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Discussion Starter · #1 ·
I thought I'd post a half-brained idea as my first thread. Pine is notorious for its tendency to blotch and also that the grain reversal occurs when staining. This is because the lighter soft-grain part of the wood tends to absorb more readily than the darker grain. I wonder then, what were to happen if one were to precondition it with something like shellac and then sand back a decent amount that the harder grain's shellac is removed, exposing the raw wood. Then a dark dye applied. Probably if not enough was sanded, you could sand a little more and repeat. I'd imagine it wouldn't look pretty. I'd imagine it would be difficult to sand evenly. However, can anyone imagine pulling it off, maybe on a smaller piece? If so, what steps would you take to see if it could be done on a test strip?

I have never really cared too much about blotching with pine and never had much of a problem with the amount of oil-based stain I have used, so I have no experience as of yet with blotch control.
 

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You can use a lot of different products for a wood conditioner but you should just apply it and use it like that. If you start sanding it's going to make the surface uneven and cause blotching anyway. The wood conditioner is just a sealer to make the surface more uniform so the stain is absorbed more uniform. You could thin down the varnish you are using or shellac or a natural stain, glue or even linseed oil. You just need to do some tinkering to figure out just how much to thin it to make it work for you. If you get desperate you could also buy a store bought wood conditioner.
 

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You can use a lot of different products for a wood conditioner but you should just apply it and use it like that. If you start sanding it's going to make the surface uneven and cause blotching anyway. The wood conditioner is just a sealer to make the surface more uniform so the stain is absorbed more uniform. You could thin down the varnish you are using or shellac or a natural stain, glue or even linseed oil. You just need to do some tinkering to figure out just how much to thin it to make it work for you. If you get desperate you could also buy a store bought wood conditioner.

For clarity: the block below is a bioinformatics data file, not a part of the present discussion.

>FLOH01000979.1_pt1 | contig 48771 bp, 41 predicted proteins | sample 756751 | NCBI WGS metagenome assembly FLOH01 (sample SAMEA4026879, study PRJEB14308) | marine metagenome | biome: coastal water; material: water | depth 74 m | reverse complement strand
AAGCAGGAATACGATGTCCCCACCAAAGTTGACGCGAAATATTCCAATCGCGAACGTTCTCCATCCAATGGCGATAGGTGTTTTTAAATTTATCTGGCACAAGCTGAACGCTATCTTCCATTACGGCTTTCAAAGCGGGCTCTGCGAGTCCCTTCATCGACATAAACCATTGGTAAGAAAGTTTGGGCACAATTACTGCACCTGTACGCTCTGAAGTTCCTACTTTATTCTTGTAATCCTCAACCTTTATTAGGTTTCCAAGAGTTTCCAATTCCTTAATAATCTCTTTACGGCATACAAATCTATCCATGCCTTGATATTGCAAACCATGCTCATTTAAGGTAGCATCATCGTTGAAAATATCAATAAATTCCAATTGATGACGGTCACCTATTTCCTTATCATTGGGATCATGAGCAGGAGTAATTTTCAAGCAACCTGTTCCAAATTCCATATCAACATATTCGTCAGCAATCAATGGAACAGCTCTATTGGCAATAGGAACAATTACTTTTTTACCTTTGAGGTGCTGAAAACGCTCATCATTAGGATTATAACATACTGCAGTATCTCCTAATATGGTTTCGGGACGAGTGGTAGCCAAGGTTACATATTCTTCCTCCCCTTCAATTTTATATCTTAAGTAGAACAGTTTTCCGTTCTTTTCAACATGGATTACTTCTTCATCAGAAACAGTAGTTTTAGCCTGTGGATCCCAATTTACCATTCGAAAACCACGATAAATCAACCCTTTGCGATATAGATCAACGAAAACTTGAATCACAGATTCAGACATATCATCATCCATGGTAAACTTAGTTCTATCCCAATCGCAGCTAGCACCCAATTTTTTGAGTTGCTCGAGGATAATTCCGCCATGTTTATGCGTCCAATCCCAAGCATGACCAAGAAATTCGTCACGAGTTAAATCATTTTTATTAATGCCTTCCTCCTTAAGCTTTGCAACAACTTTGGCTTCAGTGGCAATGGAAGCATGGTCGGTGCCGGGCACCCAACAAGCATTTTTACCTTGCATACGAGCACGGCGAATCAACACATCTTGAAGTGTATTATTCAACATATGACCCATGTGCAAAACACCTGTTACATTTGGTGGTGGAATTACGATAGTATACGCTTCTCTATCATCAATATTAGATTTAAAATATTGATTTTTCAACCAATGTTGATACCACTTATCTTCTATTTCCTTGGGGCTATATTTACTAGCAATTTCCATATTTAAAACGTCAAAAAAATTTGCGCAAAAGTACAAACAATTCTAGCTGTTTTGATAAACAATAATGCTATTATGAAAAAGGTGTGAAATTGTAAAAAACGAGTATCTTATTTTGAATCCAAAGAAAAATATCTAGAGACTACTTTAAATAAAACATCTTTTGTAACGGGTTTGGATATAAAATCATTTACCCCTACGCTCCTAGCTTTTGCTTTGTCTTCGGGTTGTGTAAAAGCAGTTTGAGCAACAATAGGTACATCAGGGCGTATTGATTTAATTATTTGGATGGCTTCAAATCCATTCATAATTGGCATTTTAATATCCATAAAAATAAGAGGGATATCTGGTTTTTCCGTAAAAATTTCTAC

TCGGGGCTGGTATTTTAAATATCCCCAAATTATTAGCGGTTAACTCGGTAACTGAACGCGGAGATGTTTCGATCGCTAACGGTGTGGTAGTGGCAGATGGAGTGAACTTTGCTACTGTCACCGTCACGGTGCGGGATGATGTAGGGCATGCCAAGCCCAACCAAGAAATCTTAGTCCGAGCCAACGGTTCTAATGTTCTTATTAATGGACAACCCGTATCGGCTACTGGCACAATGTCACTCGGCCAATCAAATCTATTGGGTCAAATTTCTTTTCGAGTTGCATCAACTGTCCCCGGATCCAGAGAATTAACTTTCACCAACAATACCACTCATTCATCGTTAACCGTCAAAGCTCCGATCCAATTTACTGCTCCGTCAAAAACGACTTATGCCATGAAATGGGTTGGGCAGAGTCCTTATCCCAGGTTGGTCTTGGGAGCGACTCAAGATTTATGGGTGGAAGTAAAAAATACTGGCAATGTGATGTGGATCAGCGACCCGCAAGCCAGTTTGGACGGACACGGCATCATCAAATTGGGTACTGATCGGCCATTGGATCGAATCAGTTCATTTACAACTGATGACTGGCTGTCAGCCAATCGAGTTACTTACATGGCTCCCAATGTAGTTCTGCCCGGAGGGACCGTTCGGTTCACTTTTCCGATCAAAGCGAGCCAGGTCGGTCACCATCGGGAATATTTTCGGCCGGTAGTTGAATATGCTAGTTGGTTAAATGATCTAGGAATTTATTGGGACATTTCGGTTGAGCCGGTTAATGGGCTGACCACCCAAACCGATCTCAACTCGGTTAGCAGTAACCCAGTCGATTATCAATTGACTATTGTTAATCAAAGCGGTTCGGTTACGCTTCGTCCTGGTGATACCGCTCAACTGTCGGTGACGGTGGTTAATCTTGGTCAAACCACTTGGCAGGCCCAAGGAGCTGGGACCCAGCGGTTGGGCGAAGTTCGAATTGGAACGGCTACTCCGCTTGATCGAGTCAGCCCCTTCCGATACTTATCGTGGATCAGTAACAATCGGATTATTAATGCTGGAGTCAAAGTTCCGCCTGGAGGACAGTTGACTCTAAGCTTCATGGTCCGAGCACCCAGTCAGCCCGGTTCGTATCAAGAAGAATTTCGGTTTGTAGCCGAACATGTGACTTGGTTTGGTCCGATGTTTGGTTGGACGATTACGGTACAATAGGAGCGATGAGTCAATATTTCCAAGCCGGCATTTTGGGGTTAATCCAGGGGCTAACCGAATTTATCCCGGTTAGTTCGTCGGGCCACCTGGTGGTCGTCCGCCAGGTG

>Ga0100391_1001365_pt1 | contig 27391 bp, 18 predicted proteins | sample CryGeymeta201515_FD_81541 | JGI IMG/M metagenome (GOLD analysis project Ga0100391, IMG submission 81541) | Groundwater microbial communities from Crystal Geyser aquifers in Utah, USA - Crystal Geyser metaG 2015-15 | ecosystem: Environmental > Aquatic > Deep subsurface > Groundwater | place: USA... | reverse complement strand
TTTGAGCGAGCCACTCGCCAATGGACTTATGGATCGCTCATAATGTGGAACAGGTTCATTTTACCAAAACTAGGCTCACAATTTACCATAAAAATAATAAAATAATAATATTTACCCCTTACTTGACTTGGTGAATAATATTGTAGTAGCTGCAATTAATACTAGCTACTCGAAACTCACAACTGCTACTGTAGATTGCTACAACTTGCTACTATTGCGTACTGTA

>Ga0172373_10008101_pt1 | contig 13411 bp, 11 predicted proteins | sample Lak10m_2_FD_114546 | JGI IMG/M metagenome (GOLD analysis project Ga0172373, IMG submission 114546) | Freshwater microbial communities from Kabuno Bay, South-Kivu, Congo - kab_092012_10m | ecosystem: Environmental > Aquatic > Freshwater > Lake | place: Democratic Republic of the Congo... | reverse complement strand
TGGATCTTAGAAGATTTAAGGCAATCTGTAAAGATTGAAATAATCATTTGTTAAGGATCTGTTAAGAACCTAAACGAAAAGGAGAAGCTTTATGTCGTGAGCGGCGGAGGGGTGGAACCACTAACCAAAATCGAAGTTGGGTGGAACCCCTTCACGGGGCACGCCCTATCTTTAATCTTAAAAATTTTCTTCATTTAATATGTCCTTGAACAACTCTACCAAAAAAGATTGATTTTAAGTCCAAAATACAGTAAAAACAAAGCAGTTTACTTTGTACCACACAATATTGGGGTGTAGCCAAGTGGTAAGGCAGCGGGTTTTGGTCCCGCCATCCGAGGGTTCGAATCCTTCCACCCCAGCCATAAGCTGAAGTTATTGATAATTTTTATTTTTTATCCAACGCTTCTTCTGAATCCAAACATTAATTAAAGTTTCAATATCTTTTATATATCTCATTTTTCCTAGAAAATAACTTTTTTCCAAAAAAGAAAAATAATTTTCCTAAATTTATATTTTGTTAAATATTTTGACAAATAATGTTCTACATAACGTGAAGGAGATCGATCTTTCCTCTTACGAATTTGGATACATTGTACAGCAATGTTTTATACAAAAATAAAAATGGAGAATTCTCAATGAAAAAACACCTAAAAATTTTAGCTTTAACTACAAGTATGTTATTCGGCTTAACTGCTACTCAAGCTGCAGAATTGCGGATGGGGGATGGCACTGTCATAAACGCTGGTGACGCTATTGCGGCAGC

Yes, but I was curious if it would be possible to avoid grain reversal and conditioner will not stop it. Like you say it evens out the coat. I don't know what's worse: blotching or a conditioner that drowns out the grain pattern.
 

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Yes, but I was curious if it would be possible to avoid grain reversal and conditioner will not stop it. Like you say it evens out the coat. I don't know what's worse: blotching or a conditioner that drowns out the grain pattern.
Grain reversal is the condition which causes blotching. When the tree is growing the fibers grow in a wavy direction and then when it is cut into boards the ends of the grain show up a lot in the middle of the board.

Because the wood conditioner is a sealer it is possible to over seal the wood causing the stain to have a very difficult time to color the wood making it look bland. What you have to do as a finisher is to tinker with the wood conditioner to get the right formula to where the wood will stain and stain uniformly. Myself I use a mixture of boiled linseed oil and mineral spirits 50/50 and allow it to dry completely before staining. Some store bought conditioners you have to apply it and let it sit for around 30 minutes and then stain while the conditioner is still wet. You would just have to start with the directions and do some test pieces to see if you used it right out of the can or thin it. I've never used shellac for that purpose so if I were to do that I would have to just make a guess as to how much to thin it and try it out on scrap to see what happen.

There are some different ways to make a uniform color on the woods that blotch. Use a strong conditioner and the color isn't dark enough so you go back over it with an alcohol based aniline dye which supplements the color without causing any blotching. This is a product that has to be sprayed though. It's how most furniture companies finish wood because the most important thing is to achieve a uniform color and if you have a piece of wood in it that really absorbs the stain that can ruin the piece. Therefore they keep the stain very superficial.
 
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